The energy we use comes with a hidden price tag in the billions of dollars, according to a new study by the National Academy of Sciences National Research Council. Host Jeff Young and Dan Greenbaum, NAS study panelist, break down the hidden costs.
One of the ways Congress is considering raising the 1.6 trillion dollars needed to repair the nation's transportation infrastructure is through tolls on federal roads. Host Bruce Gellerman speaks with the Wall Street Journal's Christopher Conkey.
How will the trillion dollars that's going to be infused into the economy during the next two years be used? If Parris Glendening has his way, the money will stimulate sustainable equitable growth. Glendening is the president of the Smart Growth Leadership Institute and the former governor of Maryland. He tells host Steve Curwood the money should be invested in green infrastructure, including transportation and walkable communities.
Indonesia planted millions of trees to absorb the greenhouse gases caused by the December 2007 Bali climate conference, but the nation's record on tree conservation has been dismal. Java used to be home to one of the world's oldest teak forests, but illegal logging, fires, and government mis-management have destroyed the trees.
Nuclear waste is extremely difficult to clean up. But, as Emily Guerin reports, a new synthetic material can snap up radioactive ions like a Venus fly-trap devours insects. From Living on Earth.
President Bush's veto of the massive farm bill was plowed under by Congressional members eager to bring home some election year bacon. Guest: Daniel Imhoff, author of "Food Fight: The Citizen's Guide to a Food and Farm Bill," for the big picture.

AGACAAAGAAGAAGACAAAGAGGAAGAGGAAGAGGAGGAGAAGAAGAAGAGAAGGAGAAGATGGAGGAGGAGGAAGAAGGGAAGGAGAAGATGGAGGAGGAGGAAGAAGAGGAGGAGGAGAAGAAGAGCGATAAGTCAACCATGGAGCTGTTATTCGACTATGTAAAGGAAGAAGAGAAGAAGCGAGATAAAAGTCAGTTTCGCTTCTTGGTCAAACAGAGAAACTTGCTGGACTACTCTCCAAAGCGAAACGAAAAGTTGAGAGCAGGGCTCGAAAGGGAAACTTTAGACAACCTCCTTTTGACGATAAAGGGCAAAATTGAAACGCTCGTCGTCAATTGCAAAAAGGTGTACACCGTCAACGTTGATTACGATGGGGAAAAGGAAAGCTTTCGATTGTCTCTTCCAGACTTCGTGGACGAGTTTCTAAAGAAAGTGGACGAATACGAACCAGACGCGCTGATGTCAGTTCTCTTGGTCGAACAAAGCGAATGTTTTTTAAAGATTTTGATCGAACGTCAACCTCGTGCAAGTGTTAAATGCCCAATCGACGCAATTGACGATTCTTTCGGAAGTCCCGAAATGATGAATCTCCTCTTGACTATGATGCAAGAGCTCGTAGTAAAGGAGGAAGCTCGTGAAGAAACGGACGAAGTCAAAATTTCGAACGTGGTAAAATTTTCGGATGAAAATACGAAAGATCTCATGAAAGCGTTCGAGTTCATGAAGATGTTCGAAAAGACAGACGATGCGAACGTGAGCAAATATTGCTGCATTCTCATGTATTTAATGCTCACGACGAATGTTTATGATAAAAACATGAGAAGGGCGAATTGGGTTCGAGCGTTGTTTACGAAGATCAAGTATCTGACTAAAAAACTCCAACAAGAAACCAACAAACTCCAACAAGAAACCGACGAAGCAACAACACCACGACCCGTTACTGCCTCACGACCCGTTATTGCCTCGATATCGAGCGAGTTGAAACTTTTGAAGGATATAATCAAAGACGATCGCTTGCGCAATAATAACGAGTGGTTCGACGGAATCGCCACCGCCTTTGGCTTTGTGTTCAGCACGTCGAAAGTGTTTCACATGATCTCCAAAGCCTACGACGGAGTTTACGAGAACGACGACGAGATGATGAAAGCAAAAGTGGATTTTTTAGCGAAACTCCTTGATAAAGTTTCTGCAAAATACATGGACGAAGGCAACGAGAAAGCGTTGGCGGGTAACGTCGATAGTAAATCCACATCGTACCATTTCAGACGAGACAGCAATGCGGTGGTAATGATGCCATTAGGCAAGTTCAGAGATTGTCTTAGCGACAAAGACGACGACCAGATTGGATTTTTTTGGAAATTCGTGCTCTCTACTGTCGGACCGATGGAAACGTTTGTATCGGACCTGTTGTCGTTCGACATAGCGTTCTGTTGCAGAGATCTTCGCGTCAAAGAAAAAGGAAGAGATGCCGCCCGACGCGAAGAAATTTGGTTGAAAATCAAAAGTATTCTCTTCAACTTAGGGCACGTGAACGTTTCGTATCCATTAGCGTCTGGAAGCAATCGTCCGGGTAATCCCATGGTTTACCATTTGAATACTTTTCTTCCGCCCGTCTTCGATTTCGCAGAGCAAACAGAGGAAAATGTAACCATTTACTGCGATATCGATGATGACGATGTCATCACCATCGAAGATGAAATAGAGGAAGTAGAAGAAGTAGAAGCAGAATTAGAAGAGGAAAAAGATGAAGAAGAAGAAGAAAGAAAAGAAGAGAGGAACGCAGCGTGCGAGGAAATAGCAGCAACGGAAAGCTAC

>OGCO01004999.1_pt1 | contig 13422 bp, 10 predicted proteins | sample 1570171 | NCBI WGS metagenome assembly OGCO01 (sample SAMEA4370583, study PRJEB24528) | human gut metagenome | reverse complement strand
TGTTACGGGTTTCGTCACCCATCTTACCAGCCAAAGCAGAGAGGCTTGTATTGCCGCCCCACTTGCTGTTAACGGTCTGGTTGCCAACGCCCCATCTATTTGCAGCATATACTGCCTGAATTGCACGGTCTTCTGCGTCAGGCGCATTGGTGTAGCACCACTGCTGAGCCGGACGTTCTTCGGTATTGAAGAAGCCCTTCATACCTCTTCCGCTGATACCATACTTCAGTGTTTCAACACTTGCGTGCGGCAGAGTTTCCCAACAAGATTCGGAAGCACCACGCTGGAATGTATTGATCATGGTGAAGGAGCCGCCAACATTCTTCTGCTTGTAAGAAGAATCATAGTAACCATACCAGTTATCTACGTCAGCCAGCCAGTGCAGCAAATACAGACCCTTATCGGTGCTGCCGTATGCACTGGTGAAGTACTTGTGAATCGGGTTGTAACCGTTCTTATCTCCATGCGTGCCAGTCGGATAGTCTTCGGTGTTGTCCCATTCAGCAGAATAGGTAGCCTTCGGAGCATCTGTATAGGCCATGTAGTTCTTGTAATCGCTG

One geologist thinks he has the answer for storing massive amounts of carbon dioxide: turn it into the stuff of seashells. The idea is to use a rock found in the Earth that absorbs the greenhouse gas. On Living on Earth.
Sixty-three years after the nuclear genie was let out of the bottle with the bombings of Hiroshima and Nagasaki, the threat of nuclear warfare persists. But Dr. Bernard Lown, cardiologist and Nobel Peace Prize recipient, has a prescription for survival.
Indian farmers are using ancient tricks on a modern problem. By working with native forests instead of against them, these stewards have been able to preserve biodiversity without hurting their harvest. Sandra Larson reports.
In honor of Earth Day, we revisit some of our favorite stories. When reporter Cecilia Vaisman visited Curitiba, Brazil in 1994, she learned how a city with a growing population and outdated infrastructure transformed into a sustainable and wonderfully livable city, with lots of green space, recycling programs, and an efficient rapid transit system.